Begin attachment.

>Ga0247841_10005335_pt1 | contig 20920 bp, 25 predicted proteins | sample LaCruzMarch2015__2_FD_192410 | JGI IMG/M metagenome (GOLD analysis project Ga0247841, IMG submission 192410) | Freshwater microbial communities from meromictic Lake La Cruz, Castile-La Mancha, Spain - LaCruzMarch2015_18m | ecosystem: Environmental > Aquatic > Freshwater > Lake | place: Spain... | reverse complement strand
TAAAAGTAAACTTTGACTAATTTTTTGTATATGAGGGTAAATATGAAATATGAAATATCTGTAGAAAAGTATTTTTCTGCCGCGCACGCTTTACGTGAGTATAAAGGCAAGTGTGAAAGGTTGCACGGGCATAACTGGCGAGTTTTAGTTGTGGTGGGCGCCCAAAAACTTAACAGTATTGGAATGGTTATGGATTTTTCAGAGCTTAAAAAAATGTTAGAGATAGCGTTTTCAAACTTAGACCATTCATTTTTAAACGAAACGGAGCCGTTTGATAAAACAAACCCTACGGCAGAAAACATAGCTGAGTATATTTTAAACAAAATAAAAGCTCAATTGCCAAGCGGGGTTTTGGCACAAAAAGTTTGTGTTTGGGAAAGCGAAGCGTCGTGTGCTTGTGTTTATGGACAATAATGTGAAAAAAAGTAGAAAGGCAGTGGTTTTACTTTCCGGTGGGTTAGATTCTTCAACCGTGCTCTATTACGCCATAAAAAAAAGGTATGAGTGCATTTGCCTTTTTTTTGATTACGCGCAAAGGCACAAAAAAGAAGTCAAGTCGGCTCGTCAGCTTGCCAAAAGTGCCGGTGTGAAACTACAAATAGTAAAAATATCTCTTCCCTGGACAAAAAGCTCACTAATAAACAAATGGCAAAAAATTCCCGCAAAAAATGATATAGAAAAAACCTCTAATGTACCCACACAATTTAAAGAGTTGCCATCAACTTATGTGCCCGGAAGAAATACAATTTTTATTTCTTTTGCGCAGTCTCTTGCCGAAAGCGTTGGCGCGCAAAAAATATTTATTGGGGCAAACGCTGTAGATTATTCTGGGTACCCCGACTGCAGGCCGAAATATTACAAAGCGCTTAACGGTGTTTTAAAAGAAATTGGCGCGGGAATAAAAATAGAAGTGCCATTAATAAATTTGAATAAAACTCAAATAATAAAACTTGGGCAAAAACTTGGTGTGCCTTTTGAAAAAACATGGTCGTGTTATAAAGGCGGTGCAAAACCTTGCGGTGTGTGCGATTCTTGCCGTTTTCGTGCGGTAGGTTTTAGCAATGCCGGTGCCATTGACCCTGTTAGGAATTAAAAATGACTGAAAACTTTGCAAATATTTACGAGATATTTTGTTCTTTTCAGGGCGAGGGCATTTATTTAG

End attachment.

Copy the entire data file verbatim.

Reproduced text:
>Ga0247841_10005335_pt1 | contig 20920 bp, 25 predicted proteins | sample LaCruzMarch2015__2_FD_192410 | JGI IMG/M metagenome (GOLD analysis project Ga0247841, IMG submission 192410) | Freshwater microbial communities from meromictic Lake La Cruz, Castile-La Mancha, Spain - LaCruzMarch2015_18m | ecosystem: Environmental > Aquatic > Freshwater > Lake | place: Spain... | reverse complement strand
TAAAAGTAAACTTTGACTAATTTTTTGTATATGAGGGTAAATATGAAATATGAAATATCTGTAGAAAAGTATTTTTCTGCCGCGCACGCTTTACGTGAGTATAAAGGCAAGTGTGAAAGGTTGCACGGGCATAACTGGCGAGTTTTAGTTGTGGTGGGCGCCCAAAAACTTAACAGTATTGGAATGGTTATGGATTTTTCAGAGCTTAAAAAAATGTTAGAGATAGCGTTTTCAAACTTAGACCATTCATTTTTAAACGAAACGGAGCCGTTTGATAAAACAAACCCTACGGCAGAAAACATAGCTGAGTATATTTTAAACAAAATAAAAGCTCAATTGCCAAGCGGGGTTTTGGCACAAAAAGTTTGTGTTTGGGAAAGCGAAGCGTCGTGTGCTTGTGTTTATGGACAATAATGTGAAAAAAAGTAGAAAGGCAGTGGTTTTACTTTCCGGTGGGTTAGATTCTTCAACCGTGCTCTATTACGCCATAAAAAAAAGGTATGAGTGCATTTGCCTTTTTTTTGATTACGCGCAAAGGCACAAAAAAGAAGTCAAGTCGGCTCGTCAGCTTGCCAAAAGTGCCGGTGTGAAACTACAAATAGTAAAAATATCTCTTCCCTGGACAAAAAGCTCACTAATAAACAAATGGCAAAAAATTCCCGCAAAAAATGATATAGAAAAAACCTCTAATGTACCCACACAATTTAAAGAGTTGCCATCAACTTATGTGCCCGGAAGAAATACAATTTTTATTTCTTTTGCGCAGTCTCTTGCCGAAAGCGTTGGCGCGCAAAAAATATTTATTGGGGCAAACGCTGTAGATTATTCTGGGTACCCCGACTGCAGGCCGAAATATTACAAAGCGCTTAACGGTGTTTTAAAAGAAATTGGCGCGGGAATAAAAATAGAAGTGCCATTAATAAATTTGAATAAAACTCAAATAATAAAACTTGGGCAAAAACTTGGTGTGCCTTTTGAAAAAACATGGTCGTGTTATAAAGGCGGTGCAAAACCTTGCGGTGTGTGCGATTCTTGCCGTTTTCGTGCGGTAGGTTTTAGCAATGCCGGTGCCATTGACCCTGTTAGGAATTAAAAATGACTGAAAACTTTGCAAATATTTACGAGATATTTTGTTCTTTTCAGGGCGAGGGCATTTATTTAG